In accordance with the present invention, an inductive circuit is shunted across high-band VHF tuned circuitry to provide a CATV Superband capability. The shunted inductive circuit is made up of coil 36, switching diode 38, capacitor 40 and resistor 42. By means of a Superband switch voltage input, switching diode 38 is either in a forward or reversed bias state. With a forward bias applied to diode 38 Superband inductor 36 is shunted across the high VHF tuned circuit resulting in a lowering of the inductance of tuner circuit 10 producing a higher frequency range capability. Thus with diode 38 forward biased, Superband coil 36 and capacitor 40 are placed in parallel with the previously discussed high VHF band circuitry and an additional frequency band, i.e., the CATV Superband, is available. With a reverse bias applied, diode 38 is rendered non-conducting and Superband coil 36 is essentially removed from the tuned circuit and either VHF low-band or VHF high-band operation can be selected as previously discussed.
Referring to FIG. 2, the extended frequency coverage of the VHF tuner is shown by the addition of a third band, namely the Superband. By selectively incorporating the shunted Superband circuit, the operating frequency range is increased from 174-216 MHz to 216-300 MHz. In order for tuner 10 to operate in the Superband, switching diodes 30 and 38 must be forward biased to a conducting state. This effectively places inductor 36 in parallel with inductor 28. The resulting inductance (lower) increases the operating frequency range making acquisition of Superband channels possible. In order to tune to various Superband channels switching diodes 30 and 38 must be maintained in a forward biased, or conducting, state and the tuning voltage must be adjusted to tune to the desired Superband channel.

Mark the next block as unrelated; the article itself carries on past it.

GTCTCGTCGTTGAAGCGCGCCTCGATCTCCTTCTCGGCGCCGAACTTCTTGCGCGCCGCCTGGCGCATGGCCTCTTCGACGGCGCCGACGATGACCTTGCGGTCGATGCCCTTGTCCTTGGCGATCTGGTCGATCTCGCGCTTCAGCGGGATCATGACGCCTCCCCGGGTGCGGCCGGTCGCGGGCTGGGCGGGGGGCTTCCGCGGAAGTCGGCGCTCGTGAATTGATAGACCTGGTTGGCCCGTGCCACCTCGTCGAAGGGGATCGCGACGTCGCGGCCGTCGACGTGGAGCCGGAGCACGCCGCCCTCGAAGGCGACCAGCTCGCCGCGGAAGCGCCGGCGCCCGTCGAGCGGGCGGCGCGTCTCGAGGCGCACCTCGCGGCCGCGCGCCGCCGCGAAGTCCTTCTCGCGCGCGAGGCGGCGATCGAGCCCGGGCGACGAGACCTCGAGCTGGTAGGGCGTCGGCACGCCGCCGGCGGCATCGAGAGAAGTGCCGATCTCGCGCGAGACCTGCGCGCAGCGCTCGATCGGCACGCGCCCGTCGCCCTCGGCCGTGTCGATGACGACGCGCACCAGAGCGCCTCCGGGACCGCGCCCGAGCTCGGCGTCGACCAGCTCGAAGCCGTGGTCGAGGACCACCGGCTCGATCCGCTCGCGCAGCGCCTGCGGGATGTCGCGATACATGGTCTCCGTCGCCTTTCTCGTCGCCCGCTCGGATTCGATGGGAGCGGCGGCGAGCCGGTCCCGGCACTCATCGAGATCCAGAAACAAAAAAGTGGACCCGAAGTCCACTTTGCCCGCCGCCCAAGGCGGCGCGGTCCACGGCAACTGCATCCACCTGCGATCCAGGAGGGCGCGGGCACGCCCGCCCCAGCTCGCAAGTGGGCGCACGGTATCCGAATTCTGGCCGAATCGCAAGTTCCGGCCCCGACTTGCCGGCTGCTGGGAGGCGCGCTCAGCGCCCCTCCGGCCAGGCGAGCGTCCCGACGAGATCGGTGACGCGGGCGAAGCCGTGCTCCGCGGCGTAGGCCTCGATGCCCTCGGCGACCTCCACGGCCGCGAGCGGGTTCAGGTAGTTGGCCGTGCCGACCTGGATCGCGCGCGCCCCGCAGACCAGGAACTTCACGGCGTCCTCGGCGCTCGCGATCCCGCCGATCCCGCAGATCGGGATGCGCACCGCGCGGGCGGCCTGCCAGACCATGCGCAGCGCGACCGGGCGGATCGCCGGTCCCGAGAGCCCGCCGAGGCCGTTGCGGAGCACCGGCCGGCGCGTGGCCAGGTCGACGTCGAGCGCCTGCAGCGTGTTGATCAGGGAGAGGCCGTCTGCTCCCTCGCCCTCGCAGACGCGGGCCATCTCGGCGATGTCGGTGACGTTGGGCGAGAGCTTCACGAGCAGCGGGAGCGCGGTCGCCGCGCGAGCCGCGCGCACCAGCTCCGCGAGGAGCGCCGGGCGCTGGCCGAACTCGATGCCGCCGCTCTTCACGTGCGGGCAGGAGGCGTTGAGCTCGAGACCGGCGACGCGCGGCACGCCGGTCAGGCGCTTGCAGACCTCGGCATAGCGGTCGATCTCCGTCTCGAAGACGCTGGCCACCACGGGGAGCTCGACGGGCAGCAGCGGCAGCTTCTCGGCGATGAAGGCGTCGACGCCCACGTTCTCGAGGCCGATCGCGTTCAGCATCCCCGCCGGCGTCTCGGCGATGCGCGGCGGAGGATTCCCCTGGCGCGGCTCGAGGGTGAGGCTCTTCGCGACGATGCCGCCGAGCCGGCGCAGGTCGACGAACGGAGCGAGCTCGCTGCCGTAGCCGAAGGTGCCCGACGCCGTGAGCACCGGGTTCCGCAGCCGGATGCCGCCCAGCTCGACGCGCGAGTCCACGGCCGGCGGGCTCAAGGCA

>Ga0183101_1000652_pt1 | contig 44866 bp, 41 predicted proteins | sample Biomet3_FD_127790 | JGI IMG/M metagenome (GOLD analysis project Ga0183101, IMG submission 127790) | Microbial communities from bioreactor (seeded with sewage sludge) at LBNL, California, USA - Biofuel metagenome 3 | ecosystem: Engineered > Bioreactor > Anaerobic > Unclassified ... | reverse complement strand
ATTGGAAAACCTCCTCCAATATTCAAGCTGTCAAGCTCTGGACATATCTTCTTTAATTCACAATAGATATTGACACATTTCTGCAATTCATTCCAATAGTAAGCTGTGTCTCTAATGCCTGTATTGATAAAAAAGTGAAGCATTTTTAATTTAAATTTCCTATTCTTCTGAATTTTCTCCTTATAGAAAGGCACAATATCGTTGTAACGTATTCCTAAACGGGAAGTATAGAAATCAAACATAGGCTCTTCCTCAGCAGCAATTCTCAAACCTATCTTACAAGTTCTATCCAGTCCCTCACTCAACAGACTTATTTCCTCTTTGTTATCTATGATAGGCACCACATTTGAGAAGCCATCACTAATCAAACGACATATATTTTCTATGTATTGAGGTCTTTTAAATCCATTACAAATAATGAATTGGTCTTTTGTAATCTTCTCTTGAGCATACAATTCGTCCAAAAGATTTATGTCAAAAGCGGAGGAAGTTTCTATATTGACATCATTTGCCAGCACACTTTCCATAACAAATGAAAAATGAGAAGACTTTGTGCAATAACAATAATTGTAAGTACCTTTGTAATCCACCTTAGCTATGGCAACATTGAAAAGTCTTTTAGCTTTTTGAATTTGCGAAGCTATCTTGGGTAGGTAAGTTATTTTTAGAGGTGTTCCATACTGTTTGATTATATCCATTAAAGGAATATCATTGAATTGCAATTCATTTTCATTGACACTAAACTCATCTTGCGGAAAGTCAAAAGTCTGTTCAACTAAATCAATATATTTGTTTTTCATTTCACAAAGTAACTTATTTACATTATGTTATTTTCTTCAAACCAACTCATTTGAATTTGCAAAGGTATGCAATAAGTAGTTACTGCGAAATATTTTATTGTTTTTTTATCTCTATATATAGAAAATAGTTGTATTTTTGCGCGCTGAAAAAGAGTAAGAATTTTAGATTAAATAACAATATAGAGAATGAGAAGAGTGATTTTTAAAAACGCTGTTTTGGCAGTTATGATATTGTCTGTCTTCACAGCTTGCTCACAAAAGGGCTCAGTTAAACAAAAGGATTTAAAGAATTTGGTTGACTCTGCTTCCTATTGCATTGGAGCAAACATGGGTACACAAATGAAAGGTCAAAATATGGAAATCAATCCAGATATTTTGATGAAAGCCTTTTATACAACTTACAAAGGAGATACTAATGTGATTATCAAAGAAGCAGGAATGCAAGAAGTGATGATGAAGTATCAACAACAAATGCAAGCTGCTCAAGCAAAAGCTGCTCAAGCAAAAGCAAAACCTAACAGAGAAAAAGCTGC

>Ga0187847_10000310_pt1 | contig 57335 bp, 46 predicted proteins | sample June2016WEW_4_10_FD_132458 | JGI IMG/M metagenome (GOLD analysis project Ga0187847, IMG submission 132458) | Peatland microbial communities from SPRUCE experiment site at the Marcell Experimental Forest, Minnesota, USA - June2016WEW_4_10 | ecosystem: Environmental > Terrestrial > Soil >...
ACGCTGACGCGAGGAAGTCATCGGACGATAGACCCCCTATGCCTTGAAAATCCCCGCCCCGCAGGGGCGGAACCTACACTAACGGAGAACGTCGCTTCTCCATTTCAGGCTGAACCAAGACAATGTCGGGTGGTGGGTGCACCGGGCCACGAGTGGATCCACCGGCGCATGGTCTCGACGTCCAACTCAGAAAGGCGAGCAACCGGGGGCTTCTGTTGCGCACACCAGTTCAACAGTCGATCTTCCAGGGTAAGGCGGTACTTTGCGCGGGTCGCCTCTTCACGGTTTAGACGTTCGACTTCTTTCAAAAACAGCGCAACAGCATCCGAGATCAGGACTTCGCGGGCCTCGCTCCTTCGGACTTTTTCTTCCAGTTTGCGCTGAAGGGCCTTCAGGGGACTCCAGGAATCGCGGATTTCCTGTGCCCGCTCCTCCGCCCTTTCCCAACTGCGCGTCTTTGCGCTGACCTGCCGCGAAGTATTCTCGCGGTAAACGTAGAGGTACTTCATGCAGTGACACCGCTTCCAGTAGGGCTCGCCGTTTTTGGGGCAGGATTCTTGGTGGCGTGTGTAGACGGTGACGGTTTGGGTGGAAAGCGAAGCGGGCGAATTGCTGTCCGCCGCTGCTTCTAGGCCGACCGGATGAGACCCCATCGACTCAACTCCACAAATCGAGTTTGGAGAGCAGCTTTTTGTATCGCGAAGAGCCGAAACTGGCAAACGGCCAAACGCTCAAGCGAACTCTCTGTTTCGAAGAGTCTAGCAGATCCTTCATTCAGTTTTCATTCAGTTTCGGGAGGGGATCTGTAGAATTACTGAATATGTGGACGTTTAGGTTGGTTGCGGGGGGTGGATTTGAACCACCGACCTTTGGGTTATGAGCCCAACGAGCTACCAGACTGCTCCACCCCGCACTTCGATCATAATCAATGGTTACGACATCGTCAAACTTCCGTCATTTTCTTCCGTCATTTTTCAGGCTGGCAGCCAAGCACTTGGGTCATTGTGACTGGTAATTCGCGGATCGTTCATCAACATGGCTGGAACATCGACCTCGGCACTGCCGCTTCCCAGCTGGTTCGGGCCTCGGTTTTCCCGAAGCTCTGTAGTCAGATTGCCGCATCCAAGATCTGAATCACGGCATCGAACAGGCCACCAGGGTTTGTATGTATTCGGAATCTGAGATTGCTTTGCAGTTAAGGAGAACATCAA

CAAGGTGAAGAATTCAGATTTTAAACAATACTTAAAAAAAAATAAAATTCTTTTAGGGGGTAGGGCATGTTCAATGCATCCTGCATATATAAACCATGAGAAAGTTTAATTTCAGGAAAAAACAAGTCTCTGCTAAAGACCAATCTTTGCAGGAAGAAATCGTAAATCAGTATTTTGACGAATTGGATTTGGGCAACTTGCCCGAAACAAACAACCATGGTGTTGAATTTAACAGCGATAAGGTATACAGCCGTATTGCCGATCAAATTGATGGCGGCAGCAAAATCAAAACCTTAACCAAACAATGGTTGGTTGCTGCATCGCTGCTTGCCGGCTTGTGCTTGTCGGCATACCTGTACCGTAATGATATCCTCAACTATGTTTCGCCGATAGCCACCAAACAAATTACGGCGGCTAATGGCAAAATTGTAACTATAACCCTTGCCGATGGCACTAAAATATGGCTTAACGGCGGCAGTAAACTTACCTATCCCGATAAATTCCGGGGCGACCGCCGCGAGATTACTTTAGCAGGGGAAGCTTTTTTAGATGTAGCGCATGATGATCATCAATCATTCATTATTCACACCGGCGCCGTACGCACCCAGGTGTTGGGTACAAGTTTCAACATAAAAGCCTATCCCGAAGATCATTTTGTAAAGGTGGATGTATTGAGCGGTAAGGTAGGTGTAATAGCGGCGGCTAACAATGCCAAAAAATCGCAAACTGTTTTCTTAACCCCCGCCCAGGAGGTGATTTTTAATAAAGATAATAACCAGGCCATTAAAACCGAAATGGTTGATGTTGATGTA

As in the case of VHF bandswitch voltages, the Superband switching voltages may be provided by any of the more conventional bandswitch voltage generation means, e.g., an electronic or microprocessor controlled arrangement of voltage sources as well as a mechanical arrangement of voltage supplies.
Following the forward bias voltage input to switching diodes 30 and 38 and the resulting shunting of coil 36 across the tuned circuit, conventional means are utilized to apply a variable voltage to varactor diode 20 in tuning to Superband channels J-W. By varying the voltage applied to varactor diode 20 the resonant frequency of tuner circuit 10 may be changed in a continuous manner over the entire frequency range of the CATV Superband. Capacitor 40, and its three counterparts in the remaining three resonant circuits, provides DC blocking of the Superband switch input voltage and the tuning voltage input. Capacitor 40 also provides isolation between the tuning voltage input and the Superband switch input so that the tuning voltage controls only varactor diode tuning while the Superband switch input voltage controls only switching diode 38. Resistor 42 performs a current limiting function and serves to isolate the four resonant circuits of tuner 10 from the Superband switch voltage source 11.